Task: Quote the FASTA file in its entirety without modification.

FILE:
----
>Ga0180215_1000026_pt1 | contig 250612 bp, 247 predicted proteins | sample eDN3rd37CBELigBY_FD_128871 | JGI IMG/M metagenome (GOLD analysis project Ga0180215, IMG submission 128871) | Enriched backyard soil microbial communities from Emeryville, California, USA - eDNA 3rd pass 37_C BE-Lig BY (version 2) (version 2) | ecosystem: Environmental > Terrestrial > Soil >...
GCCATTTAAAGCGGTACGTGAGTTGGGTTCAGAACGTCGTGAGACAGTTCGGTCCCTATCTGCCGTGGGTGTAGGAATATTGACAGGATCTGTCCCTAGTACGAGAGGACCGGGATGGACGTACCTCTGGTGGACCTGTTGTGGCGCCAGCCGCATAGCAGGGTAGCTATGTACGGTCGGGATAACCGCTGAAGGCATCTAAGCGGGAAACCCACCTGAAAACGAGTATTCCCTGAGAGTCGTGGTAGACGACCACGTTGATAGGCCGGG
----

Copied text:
>Ga0180215_1000026_pt1 | contig 250612 bp, 247 predicted proteins | sample eDN3rd37CBELigBY_FD_128871 | JGI IMG/M metagenome (GOLD analysis project Ga0180215, IMG submission 128871) | Enriched backyard soil microbial communities from Emeryville, California, USA - eDNA 3rd pass 37_C BE-Lig BY (version 2) (version 2) | ecosystem: Environmental > Terrestrial > Soil >...
GCCATTTAAAGCGGTACGTGAGTTGGGTTCAGAACGTCGTGAGACAGTTCGGTCCCTATCTGCCGTGGGTGTAGGAATATTGACAGGATCTGTCCCTAGTACGAGAGGACCGGGATGGACGTACCTCTGGTGGACCTGTTGTGGCGCCAGCCGCATAGCAGGGTAGCTATGTACGGTCGGGATAACCGCTGAAGGCATCTAAGCGGGAAACCCACCTGAAAACGAGTATTCCCTGAGAGTCGTGGTAGACGACCACGTTGATAGGCCGGG